ASUS turned more than a few heads with its original
Eee PC 401. The $399 device came out of nowhere and stole the hearts of
many computer enthusiasts (and non-enthusiasts). Over time, ASUS released models
that slotted under
the original 4G model and added more colorful options.
Earlier this month, details began
to leak on the Eee PC 900. The Eee PC 900 features an 8.9", 1024x600
display (up from a 7", 800x480 display) along with more SSD storage space
(8GB for Windows XP, 12GB for Xandros Linux).
It was later revealed that the slightly
larger Eee PC 900 will support HDDs in the future along with Intel's Diamondville-based Intel Atom processor for increased
battery life and performance in comparison to the existing Celeron-M. "In
the near future, we also are trying to support one-day computing which would
provide more than 8 hours. I think in May we might be closer to providing
that," said ASUS CEO Jerry Shen.
Other options that will come to the Eee PC lineup in the
future include WiMAX and HSDPA.
Today, however, we were all greeted with a wealth of new
information (and pictures) on the new Eee PC 900. The Federal Communications
Commission (FCC) website is abuzz with a new entry detailing ASUS' latest and
greatest. The FCC entry provides numerous pictures of the Eee PC 900 from the
inside and the outside along with the device's user manual.
Perusing through the pictures
and manuals, we learn that despite what ASUS' CEO previously mentioned, the
power adapter used for the new Eee PC 900 is much larger than the original Eee
PC 401. While not a deal-breaker for many people, it's something to take note
of for travel purposes.
The internal photos also show that the Eee PC now has
Bluetooth. This is a welcome addition for mobile warriors that use Bluetooth
mice and don't want to carry around an addition Bluetooth dongle or RF dongle
for traditional wireless mice.
Also new to the Eee PC 900 is what it calls "Multi-finger
gesture input". This allows users to perform iPhone/iPod touch-esque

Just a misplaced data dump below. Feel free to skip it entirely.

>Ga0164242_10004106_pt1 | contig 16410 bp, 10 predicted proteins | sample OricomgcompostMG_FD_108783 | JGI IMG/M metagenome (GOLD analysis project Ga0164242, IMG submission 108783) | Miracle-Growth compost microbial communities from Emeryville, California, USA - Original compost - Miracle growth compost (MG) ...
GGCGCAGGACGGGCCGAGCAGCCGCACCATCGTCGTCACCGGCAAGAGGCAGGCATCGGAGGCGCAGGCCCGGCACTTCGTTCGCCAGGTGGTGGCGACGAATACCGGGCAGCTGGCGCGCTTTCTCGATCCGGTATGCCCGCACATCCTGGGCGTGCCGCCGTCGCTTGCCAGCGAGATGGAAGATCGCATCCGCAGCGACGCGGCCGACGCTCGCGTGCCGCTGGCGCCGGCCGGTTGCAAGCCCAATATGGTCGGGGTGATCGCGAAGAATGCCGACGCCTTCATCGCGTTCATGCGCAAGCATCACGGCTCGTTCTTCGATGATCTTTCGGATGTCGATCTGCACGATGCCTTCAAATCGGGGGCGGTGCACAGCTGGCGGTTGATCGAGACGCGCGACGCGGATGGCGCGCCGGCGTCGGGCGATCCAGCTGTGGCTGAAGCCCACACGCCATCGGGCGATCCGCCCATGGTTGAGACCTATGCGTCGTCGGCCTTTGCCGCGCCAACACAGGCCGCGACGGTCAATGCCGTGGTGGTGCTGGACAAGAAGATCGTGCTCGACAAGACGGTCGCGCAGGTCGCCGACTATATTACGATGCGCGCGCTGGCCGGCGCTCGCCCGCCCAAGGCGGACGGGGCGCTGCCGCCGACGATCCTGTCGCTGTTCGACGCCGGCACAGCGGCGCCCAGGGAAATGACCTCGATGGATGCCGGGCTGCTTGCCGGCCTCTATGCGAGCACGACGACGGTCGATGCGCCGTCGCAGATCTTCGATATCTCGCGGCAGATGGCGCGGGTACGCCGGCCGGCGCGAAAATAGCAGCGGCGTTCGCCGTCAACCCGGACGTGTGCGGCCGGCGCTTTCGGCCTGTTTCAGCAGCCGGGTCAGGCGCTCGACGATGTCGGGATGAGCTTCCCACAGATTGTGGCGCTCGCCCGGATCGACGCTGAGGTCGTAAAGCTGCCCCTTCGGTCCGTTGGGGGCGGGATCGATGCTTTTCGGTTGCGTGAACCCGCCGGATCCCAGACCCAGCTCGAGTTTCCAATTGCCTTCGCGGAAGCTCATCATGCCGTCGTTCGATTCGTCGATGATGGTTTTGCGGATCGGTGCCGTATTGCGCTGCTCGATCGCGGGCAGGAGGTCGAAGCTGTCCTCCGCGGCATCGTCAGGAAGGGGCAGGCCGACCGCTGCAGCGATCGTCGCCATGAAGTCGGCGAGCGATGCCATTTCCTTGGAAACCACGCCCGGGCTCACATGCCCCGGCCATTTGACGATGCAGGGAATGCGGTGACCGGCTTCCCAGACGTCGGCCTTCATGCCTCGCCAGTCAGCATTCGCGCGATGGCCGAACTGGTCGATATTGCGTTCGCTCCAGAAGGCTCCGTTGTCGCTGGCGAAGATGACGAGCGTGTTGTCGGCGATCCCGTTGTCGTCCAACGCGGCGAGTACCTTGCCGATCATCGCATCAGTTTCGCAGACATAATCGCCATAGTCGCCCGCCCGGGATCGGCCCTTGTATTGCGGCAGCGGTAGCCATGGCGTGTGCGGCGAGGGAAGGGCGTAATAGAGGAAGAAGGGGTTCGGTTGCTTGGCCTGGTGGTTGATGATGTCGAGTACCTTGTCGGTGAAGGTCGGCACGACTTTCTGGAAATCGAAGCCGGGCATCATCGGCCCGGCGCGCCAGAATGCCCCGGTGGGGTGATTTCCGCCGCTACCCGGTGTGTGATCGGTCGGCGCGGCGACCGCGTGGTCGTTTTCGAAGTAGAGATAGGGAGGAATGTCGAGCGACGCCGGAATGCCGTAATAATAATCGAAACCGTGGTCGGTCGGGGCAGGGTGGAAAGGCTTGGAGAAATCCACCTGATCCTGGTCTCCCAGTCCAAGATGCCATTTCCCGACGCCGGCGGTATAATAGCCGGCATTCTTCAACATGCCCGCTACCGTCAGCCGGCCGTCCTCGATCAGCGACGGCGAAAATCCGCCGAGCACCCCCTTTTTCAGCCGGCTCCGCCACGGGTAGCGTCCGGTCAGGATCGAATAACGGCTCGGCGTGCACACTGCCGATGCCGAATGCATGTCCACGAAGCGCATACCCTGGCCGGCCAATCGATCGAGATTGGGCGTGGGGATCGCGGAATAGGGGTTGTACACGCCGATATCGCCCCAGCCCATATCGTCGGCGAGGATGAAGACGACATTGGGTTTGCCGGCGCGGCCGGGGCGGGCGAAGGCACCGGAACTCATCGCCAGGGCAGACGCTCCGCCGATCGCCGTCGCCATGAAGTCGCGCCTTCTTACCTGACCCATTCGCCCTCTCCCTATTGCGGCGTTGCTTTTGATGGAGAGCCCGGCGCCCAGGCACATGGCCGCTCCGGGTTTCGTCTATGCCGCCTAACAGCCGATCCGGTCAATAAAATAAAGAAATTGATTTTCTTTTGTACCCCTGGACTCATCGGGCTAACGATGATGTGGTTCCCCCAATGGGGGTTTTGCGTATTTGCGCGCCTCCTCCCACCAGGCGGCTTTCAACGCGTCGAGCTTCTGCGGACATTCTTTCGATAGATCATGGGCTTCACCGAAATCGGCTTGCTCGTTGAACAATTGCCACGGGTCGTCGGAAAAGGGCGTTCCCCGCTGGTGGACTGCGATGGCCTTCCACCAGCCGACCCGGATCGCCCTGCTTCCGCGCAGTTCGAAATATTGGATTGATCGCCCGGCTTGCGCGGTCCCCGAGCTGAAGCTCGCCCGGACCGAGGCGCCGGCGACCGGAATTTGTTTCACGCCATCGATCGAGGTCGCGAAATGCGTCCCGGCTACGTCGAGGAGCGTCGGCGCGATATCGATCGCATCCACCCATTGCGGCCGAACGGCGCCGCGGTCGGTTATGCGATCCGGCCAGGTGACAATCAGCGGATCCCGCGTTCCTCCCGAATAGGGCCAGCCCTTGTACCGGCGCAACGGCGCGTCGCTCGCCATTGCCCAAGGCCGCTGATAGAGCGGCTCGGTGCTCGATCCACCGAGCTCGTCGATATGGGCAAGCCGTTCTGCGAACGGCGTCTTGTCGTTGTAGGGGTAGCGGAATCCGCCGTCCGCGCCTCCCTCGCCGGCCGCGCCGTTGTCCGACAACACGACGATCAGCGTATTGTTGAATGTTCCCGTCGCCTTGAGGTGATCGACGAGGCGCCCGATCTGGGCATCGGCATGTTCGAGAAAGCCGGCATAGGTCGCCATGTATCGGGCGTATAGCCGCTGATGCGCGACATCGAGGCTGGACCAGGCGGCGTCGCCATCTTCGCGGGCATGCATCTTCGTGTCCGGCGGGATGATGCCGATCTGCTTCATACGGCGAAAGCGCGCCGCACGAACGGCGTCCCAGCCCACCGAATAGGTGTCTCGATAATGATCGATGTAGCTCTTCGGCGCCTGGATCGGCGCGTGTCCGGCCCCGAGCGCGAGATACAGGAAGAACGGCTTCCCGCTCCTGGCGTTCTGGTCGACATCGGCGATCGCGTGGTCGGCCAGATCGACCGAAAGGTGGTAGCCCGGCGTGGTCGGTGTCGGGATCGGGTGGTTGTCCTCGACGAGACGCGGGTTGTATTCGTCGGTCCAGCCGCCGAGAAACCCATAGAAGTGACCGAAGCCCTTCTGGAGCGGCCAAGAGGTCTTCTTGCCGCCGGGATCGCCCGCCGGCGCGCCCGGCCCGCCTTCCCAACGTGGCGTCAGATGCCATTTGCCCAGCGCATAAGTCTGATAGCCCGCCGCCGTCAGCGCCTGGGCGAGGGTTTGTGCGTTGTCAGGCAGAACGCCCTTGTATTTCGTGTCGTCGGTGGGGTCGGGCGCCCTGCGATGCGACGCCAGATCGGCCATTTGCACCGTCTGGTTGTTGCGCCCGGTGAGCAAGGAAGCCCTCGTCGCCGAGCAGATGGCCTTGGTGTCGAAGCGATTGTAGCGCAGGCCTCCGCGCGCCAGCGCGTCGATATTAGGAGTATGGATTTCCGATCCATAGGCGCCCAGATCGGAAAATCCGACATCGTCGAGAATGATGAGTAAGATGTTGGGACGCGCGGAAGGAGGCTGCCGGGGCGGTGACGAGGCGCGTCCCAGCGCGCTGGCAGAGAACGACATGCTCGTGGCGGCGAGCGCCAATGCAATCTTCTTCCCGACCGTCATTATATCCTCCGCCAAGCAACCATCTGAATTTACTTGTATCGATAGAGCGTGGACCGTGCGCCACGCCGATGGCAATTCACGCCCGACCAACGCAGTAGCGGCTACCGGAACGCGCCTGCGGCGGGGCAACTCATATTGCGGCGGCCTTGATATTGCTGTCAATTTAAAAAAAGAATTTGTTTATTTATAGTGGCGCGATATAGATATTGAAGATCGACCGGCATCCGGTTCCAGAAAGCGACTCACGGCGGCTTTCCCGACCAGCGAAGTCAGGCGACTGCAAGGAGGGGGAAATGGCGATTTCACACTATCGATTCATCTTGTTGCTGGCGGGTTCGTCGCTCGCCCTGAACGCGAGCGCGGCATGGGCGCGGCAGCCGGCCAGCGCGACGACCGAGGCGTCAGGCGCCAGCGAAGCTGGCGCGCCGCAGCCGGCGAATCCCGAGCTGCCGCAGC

gestures such as "pinching" to zoom in and out in applications.
If pricing holds firm at the previously reported $500 for
the Eee PC 900, this could make quite a popular entry with consumers. Throw in
the rumored touch screen and GPS and things could get really interesting.
Now if only ASUS could deliver on the original
quote: At first glance the CloudBook is an impressive design with some innovative features and some reasonably impressive specs for the $400 price tag. However, upon closer examination it's clear that VIA and Everex had to make a number of sacrifices to bring this ultra-mobile notebook to the market for such a low price.The low-capacity slow hard drive, and slow overall performance make the CloudBook a less than compelling purchase compared to the current generation Asus Eee PC 4G ... despite the much smaller storage space. The fact that the CloudBook cannot support the correct resolutions for widescreen external monitors is another problem for anyone who wants to connect this laptop to a larger screen. The issue of excessive heat build up inside the CloudBook is perhaps the most obvious "deal killer." Who wants to own a laptop that you can only use for 30-45 minutes when connected to the internet before you have to turn it off and let it cool down?I do have to say the high-resolution scaling on the tiny screen and 30GB of storage space are very nice features, but these benefits pale in comparison to the other problems and limitations the CloudBook brings to the table. In short, I have a hard time recommending the current generation of the Everex CloudBook for any consumer. Given the strength of the Asus Eee PC and upcoming budget subnotebooks from other manufacturers, there simply isn't a compelling reason to purchase the CloudBook.